There are many other great examples of epic fantasy, but these are enough to get a sense of the challenge facing authors trying to break into the epic fantasy world. The stories really need to be epic, usually there’s a large cast of characters, the stakes are as high as they can get, and the magic can be in a powerful magic system, an intricate political world, or a setting so majestic people don’t want to leave.

So what are your favorite epic fantasies, and why?

About the Author: Frank Morin

Author Frank Morin
Rune Warrior coverFrank Morin loves good stories in every form. When not writing or trying to keep up with his active family, he’s often found hiking, camping, Scuba diving, or enjoying other outdoor activities. For updates on upcoming releases of his popular Petralist YA fantasy novels, or his fast-paced Facetakers Urban Fantasy/Historical thrillers, check his website: www.frankmorin.org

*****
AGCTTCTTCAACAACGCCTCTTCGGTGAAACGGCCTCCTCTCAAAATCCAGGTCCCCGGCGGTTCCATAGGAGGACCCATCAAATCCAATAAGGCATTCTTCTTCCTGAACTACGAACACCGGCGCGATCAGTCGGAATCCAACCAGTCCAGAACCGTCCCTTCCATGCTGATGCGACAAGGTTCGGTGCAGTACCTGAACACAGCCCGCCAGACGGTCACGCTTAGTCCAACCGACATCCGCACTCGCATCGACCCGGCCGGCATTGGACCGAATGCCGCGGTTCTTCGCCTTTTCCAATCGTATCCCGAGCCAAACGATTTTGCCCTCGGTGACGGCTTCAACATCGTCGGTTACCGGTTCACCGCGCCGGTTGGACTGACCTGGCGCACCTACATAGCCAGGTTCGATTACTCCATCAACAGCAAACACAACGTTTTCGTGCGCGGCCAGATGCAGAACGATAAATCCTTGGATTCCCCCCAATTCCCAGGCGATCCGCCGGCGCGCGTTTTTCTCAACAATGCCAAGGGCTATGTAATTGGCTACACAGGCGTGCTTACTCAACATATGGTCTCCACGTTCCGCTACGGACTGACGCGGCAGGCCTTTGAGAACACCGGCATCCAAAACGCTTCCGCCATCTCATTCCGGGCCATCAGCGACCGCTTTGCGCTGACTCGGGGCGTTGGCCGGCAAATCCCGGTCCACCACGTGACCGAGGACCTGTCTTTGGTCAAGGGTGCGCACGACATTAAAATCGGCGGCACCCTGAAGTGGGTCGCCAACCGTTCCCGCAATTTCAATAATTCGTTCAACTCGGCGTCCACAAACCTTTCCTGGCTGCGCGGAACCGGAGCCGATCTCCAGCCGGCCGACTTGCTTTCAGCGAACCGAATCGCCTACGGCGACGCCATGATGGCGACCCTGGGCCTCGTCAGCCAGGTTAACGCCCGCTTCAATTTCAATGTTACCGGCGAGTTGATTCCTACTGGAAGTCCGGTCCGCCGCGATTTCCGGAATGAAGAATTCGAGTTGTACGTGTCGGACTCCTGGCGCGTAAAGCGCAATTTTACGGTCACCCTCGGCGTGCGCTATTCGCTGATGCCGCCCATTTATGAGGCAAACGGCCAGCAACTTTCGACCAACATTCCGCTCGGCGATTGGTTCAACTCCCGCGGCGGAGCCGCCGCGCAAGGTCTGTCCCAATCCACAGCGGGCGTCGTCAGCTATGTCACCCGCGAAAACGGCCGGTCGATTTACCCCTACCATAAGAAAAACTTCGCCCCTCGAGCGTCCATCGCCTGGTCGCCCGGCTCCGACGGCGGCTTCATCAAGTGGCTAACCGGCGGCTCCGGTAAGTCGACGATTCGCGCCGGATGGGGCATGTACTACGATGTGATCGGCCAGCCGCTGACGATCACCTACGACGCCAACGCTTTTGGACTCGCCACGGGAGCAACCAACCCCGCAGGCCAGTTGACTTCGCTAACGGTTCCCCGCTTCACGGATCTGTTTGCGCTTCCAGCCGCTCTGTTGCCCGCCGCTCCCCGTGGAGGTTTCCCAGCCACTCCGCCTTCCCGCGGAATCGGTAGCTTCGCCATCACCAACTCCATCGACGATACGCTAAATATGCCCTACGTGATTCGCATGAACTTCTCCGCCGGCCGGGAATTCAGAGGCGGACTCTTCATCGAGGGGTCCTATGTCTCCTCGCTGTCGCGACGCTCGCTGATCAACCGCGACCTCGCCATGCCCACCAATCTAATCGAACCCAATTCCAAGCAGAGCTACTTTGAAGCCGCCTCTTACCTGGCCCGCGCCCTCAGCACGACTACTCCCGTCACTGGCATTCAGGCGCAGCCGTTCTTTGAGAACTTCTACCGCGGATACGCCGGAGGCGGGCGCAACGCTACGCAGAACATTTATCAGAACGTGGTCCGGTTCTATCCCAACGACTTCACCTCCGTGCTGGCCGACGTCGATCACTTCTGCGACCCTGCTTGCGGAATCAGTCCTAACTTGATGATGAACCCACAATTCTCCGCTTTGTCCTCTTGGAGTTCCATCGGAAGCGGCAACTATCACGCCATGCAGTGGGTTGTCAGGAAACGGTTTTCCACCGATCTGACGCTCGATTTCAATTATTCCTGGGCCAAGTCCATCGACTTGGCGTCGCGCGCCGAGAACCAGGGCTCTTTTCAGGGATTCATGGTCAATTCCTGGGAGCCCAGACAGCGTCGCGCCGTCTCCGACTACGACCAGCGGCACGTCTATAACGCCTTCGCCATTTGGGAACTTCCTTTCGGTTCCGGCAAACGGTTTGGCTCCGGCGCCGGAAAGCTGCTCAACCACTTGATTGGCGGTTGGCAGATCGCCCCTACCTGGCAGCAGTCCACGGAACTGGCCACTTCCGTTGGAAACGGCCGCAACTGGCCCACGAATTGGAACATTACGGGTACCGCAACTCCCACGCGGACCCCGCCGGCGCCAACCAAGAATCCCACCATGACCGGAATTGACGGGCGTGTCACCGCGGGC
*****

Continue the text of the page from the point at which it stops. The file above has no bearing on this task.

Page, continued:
Meet the Fictorians: Dave Heyman

“Come in, — come in! and know me better, man!” -Charles Dickens, A Christmas Carol

We’d love for you, our wonderful readers, to get to know us better. That’s why, each month, Kristin Luna will interview a member of The Fictorians. We’ll learn more about each member, such as their writing processes, their work, where they live, and what they prefer to drink on a warm summer’s day. We hope you enjoy this monthly installment of Meet the Fictorians.

Meet the Fictorians:

Dave Heyman

Kristin Luna (KL): Hi Dave! How are you and what are you drinking?

Dave Heyman (DH): I’m doing great! I’m drinking my one and only vice, which is coffee. I prefer instant to brewed. Blasphemy, I know, but it’s easier on my stomach. When traveling I prefer Dunkin’ to Starbucks, and love that I can just say “Medium hot, 3 and 3” at the counter and get what I want. It’s a New England thing.

Coffee. Love it.